if (out.error_code == std::make_error_condition(std::errc::file_exists))
{
std::cout << "File " << filepath << " exists and cannot be created.\n";

if (confirm("Do you wish to delete the file?"))
{
out = xxx::ofstream{filepath, xxx::ios_base::binary};
if (not out.error_code())
{
std::cout << "Old file " << filepath << " removed.\n";
std::cout << "New file " << filepath << " created.\n";
}
}
else
{
std::cout << "Program exiting.\n";
xxx::clean_fail();
}
}
}

// Check for any errors.
if (out.error_code)
throw std::system_error{out.error_code};

// At this point, we can (try to) write to the file.


(As an aside, invalid_argument is not the correct error to throw when a file fails to open. This is an abuse of what invalid_argument means. There was (presumably) nothing wrong with the file path argument; it was a perfectly cromulent file path (if it wasn’t then the std::filesystem::path constructor should have failed)… it just couldn’t be opened for one reason or another. If there were something wrong with the argument, it would never be right… but if you can pass the same argument at different times, and it might open or might not, then the problem is not the argument, it’s something else.)

Unfortunately, the above is not possible with std::ofstream. There are two issues here:

1. There is no exclusive flag… yet. I’m pretty sure it’s inevitable that it will be added; the committee just hasn’t got around to it. This is a major problem for this pattern.
2. There no error code member to suss out the actual cause of the error. This is a less-major problem, because it primarily affects the quality of the error messages. As it stands in IOstreams, you can know whether something failed or not… but if it failed, you can’t find out why it failed.

For an example of where issue 2 pops up, consider this bit of your code:

  ifstream infile(filepath, ios::binary);
if(infile){
// ...
}
else{
cout << "File " << filepath << " does not exist." << endl;
// ...
}


You assume the file doesn’t exist… but you have no way of knowing. All you know is you tried to open it, and that failed. Maybe it doesn’t exist. Maybe it does, but you don’t have permission to read it. Maybe it exists, and you have permission, but after you opened it, the stream failed to allocate something.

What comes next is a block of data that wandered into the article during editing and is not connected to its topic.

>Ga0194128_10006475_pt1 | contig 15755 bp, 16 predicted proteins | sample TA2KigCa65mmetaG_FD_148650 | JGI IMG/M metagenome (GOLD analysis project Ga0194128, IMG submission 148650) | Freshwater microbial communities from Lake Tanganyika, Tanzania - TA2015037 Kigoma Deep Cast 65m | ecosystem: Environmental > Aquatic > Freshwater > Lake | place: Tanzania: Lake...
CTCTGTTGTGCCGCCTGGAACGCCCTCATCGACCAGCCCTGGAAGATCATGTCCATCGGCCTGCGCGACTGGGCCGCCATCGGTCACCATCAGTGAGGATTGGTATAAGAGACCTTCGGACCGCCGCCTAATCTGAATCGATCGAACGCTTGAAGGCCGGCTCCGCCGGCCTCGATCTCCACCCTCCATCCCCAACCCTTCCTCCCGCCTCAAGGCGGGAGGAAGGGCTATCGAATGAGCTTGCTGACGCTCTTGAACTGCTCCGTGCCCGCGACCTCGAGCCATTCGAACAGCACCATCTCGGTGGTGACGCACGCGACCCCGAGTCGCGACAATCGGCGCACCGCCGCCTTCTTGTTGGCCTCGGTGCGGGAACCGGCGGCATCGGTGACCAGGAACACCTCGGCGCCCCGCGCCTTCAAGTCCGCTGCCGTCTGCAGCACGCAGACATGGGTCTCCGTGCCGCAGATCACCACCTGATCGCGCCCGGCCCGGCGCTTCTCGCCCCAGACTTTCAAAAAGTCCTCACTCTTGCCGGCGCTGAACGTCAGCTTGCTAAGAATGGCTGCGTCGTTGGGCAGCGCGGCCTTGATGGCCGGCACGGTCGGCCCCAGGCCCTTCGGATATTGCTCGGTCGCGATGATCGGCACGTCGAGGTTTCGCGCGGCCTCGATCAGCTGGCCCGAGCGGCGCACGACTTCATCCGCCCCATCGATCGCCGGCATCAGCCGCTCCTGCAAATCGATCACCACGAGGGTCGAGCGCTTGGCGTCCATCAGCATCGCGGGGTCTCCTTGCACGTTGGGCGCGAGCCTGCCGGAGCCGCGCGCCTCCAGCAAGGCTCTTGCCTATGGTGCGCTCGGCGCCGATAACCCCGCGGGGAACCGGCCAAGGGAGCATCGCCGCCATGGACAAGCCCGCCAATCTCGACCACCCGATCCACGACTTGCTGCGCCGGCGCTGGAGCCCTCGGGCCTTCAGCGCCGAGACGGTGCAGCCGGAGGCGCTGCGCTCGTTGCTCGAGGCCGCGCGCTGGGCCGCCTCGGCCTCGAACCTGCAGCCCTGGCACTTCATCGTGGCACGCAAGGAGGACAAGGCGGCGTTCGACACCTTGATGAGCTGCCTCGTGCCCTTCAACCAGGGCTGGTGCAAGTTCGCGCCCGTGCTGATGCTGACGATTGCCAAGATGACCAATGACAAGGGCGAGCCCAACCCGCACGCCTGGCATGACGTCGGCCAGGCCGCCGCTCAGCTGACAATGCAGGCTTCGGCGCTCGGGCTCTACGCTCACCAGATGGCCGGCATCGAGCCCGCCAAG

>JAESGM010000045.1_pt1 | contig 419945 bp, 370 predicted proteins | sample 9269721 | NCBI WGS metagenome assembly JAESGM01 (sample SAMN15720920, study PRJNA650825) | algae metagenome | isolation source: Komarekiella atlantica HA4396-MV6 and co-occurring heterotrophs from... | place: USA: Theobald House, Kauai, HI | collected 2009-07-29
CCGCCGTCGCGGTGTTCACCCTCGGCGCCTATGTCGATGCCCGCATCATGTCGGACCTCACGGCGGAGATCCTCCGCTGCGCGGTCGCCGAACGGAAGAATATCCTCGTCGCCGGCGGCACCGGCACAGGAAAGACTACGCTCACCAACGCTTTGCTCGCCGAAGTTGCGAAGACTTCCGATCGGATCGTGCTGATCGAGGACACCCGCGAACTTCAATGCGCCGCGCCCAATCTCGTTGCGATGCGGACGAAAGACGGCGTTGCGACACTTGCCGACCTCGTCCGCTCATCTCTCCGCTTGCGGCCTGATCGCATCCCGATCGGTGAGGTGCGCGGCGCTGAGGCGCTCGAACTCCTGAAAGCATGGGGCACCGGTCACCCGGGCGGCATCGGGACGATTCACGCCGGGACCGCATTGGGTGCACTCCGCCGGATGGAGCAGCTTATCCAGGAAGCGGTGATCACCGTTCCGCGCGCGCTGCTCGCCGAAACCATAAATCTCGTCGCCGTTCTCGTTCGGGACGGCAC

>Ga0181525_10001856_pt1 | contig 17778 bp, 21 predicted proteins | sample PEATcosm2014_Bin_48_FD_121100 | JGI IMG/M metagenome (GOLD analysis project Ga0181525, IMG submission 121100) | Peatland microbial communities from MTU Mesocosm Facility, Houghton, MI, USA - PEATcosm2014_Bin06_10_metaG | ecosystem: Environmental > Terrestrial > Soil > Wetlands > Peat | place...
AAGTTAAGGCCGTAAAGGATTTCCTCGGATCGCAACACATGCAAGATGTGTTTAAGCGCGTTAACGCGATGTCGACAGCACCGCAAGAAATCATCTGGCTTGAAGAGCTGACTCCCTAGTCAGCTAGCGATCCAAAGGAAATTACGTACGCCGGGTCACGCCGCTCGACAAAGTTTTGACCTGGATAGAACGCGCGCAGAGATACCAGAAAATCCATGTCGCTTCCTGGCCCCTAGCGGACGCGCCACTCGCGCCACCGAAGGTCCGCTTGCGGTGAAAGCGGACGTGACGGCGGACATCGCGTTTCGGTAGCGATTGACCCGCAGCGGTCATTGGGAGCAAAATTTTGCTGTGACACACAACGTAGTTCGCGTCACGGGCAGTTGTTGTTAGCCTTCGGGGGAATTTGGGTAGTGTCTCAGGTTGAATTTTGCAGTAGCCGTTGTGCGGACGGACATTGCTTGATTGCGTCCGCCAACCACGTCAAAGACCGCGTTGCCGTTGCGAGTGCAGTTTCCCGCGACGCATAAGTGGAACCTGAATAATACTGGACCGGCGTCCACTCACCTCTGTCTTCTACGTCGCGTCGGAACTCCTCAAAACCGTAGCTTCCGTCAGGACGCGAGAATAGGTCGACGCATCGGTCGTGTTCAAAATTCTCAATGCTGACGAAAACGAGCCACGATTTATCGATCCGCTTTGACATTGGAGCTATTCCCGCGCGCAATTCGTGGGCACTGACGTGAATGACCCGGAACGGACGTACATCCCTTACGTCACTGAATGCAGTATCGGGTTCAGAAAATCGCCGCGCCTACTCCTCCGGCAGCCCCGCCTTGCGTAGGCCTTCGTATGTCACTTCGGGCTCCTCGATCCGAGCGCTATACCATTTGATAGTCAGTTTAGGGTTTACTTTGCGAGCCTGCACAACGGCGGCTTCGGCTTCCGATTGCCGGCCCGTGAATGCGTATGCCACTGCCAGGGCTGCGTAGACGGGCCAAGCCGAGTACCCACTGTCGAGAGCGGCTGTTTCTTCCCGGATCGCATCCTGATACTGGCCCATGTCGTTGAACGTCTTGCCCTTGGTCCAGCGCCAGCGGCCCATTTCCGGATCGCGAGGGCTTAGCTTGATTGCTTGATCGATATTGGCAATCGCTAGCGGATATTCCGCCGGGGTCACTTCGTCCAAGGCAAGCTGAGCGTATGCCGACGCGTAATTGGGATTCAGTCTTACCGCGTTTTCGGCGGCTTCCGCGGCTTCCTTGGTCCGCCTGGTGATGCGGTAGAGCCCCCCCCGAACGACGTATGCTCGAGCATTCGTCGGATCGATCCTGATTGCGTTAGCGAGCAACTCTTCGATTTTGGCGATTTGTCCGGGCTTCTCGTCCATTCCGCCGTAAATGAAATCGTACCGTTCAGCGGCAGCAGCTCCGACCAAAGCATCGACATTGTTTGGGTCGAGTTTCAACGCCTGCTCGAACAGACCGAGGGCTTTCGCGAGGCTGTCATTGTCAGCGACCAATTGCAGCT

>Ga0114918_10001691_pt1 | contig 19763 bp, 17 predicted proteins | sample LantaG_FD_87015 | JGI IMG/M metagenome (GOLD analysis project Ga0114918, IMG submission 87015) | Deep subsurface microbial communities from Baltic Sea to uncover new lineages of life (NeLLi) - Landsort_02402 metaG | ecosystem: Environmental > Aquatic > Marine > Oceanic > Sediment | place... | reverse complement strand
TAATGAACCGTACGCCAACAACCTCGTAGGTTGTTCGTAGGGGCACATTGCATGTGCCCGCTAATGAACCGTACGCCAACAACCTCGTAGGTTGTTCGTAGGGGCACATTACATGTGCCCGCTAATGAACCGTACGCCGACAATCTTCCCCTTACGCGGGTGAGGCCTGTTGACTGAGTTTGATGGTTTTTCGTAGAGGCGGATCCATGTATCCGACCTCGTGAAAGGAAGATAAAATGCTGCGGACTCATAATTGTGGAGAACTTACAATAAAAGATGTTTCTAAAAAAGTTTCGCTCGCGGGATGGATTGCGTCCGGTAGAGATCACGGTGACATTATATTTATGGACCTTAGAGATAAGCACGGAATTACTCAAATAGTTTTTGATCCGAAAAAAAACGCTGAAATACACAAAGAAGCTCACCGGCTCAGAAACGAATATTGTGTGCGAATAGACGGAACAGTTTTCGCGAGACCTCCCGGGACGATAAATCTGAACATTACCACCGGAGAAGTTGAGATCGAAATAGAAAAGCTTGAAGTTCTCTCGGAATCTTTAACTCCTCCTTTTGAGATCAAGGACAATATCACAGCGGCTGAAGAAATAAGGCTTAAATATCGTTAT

This is a general quality issue with standard IOstreams. You can’t give good error messages. You either have to accept that, and only give very literal, though very unhelpful messages (“failed to open file”… but why?!)… or you have to go beyond the standard streams.

And because of issue 1, you pretty much have to go beyond the standard streams… at least until the committee adds an exclusive flag.

So, yeah, in practice, for any non-trivial file I/O, you pretty much have to write your own file streams (technically, you have to write your own file buffer, but… yeah). Yes, that massively sucks. But that’s (one of the reasons) why people hate IOstreams. (And why there is work afoot to make a modern replacement.)

From this point on, I’m going to assume you are not going to try to create the output file exclusively. In other words, no “file exists, replace?” stuff… the user gave a filename, so it’s their responsibility if something gets overwritten. I’m also going to assume you don’t care about quality error messages. If these assumptions are wrong, you will have to be writing your own streams (and/or buffers), which is way beyond the scope here.

# IOstreams error handling

Okay, now we get to the IOstreams specific stuff. When dealing with IOstreams error handling there are a couple things to keep in mind.

• IOstreams is archaic. It not only predates the standard, it predates most of C++. It technically doesn’t predate C++ itself (C++ was renamed from “C with classes” about two years before IOstreams), but it predates the very first book (which was the unofficial standard for years), it was probably the very first C++ library written, and it predates just about everything that defines C++: templates, exceptions, and so on. Support for a lot of these things was retroactively grafted on to IOstreams… and it shows.